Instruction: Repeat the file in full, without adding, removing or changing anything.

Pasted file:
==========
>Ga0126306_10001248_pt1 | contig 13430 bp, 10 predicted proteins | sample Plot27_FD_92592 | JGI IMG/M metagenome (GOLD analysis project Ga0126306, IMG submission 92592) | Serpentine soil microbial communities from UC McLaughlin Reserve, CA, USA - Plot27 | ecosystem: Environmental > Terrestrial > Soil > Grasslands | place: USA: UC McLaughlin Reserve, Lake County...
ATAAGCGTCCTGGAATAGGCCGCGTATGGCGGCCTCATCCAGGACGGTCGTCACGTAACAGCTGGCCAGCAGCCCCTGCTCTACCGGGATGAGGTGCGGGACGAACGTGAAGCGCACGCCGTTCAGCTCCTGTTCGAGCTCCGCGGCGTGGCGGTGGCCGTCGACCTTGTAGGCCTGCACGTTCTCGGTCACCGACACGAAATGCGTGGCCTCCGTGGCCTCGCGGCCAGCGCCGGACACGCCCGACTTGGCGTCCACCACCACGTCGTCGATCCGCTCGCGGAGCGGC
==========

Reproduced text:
>Ga0126306_10001248_pt1 | contig 13430 bp, 10 predicted proteins | sample Plot27_FD_92592 | JGI IMG/M metagenome (GOLD analysis project Ga0126306, IMG submission 92592) | Serpentine soil microbial communities from UC McLaughlin Reserve, CA, USA - Plot27 | ecosystem: Environmental > Terrestrial > Soil > Grasslands | place: USA: UC McLaughlin Reserve, Lake County...
ATAAGCGTCCTGGAATAGGCCGCGTATGGCGGCCTCATCCAGGACGGTCGTCACGTAACAGCTGGCCAGCAGCCCCTGCTCTACCGGGATGAGGTGCGGGACGAACGTGAAGCGCACGCCGTTCAGCTCCTGTTCGAGCTCCGCGGCGTGGCGGTGGCCGTCGACCTTGTAGGCCTGCACGTTCTCGGTCACCGACACGAAATGCGTGGCCTCCGTGGCCTCGCGGCCAGCGCCGGACACGCCCGACTTGGCGTCCACCACCACGTCGTCGATCCGCTCGCGGAGCGGC